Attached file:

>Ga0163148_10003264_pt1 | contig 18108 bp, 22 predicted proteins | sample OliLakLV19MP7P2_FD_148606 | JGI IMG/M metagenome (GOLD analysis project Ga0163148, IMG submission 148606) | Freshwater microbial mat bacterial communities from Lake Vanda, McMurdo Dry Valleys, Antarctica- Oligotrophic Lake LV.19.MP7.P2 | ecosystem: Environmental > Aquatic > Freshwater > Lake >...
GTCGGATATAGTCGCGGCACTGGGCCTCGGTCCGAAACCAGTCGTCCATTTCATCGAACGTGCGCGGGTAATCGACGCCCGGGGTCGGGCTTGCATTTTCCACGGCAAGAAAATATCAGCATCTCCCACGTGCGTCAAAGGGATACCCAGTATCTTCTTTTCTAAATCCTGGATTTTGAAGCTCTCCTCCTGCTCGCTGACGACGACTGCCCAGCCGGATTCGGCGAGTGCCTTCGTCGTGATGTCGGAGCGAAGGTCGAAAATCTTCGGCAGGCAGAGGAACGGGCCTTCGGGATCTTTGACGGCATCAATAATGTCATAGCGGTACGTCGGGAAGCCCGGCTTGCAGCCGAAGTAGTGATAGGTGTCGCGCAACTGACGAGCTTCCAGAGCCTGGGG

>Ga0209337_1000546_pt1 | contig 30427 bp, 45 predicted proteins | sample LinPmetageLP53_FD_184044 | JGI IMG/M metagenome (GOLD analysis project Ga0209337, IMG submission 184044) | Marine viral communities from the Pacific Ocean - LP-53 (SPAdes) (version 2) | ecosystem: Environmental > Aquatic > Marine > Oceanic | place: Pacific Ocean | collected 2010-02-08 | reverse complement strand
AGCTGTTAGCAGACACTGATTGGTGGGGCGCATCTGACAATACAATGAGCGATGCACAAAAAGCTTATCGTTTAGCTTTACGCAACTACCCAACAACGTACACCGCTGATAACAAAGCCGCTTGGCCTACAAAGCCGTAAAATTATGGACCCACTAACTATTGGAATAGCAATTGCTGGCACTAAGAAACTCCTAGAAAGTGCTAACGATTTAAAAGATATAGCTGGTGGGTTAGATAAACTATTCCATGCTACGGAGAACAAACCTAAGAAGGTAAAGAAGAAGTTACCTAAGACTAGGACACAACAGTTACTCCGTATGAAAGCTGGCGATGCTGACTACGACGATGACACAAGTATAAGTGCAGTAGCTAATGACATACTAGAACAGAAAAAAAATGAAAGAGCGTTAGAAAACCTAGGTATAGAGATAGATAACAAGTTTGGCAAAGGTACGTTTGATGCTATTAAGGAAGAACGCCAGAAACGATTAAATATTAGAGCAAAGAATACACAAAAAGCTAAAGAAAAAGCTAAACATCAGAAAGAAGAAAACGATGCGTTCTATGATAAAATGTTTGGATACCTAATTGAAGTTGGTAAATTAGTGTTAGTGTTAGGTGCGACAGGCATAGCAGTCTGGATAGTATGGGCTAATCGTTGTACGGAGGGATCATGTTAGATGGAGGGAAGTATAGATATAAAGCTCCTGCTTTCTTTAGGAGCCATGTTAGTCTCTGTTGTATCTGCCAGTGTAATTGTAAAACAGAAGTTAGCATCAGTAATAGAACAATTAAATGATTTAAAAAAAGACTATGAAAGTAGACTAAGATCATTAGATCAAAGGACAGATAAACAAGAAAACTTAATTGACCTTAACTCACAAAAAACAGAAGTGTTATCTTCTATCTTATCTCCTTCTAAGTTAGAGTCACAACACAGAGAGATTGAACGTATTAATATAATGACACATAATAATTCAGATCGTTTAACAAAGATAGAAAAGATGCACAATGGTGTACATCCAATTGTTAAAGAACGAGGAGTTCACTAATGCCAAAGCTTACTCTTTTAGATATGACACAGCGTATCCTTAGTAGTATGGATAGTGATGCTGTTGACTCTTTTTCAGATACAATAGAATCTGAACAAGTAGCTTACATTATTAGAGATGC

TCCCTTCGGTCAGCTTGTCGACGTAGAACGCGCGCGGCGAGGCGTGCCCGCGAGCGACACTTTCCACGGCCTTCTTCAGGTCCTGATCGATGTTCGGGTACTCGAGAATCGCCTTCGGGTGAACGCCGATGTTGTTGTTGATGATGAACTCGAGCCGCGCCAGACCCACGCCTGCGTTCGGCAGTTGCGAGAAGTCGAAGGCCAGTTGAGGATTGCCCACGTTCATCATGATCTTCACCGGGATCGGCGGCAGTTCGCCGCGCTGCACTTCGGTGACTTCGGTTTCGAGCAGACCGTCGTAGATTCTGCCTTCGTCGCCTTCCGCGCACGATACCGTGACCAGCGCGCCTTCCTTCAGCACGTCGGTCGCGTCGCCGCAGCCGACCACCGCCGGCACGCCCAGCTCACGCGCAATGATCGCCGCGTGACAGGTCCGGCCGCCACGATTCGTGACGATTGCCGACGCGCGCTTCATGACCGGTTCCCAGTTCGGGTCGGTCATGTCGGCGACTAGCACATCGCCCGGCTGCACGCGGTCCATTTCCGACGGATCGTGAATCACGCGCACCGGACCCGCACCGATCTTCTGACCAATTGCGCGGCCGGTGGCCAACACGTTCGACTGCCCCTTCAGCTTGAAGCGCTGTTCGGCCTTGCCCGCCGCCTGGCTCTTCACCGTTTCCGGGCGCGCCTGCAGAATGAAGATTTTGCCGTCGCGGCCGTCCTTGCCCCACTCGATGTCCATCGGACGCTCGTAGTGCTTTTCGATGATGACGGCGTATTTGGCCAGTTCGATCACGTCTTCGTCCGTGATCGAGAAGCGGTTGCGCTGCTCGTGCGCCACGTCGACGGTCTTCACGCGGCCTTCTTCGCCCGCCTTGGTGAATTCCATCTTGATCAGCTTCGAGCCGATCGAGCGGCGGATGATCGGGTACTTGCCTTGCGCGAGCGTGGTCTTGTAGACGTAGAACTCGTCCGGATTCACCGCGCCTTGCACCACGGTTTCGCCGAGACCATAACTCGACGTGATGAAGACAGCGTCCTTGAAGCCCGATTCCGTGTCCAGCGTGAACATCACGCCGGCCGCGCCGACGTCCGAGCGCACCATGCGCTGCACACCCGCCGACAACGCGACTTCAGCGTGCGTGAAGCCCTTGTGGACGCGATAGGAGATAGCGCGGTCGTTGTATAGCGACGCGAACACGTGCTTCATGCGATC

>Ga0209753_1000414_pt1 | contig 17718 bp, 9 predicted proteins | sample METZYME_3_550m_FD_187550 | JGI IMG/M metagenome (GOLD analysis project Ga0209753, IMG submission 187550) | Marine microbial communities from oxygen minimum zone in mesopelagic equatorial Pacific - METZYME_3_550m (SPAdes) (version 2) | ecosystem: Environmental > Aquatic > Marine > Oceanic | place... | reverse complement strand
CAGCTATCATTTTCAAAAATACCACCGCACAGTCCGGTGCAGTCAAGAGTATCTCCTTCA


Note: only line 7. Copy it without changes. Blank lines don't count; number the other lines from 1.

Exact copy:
CAGCTATCATTTTCAAAAATACCACCGCACAGTCCGGTGCAGTCAAGAGTATCTCCTTCA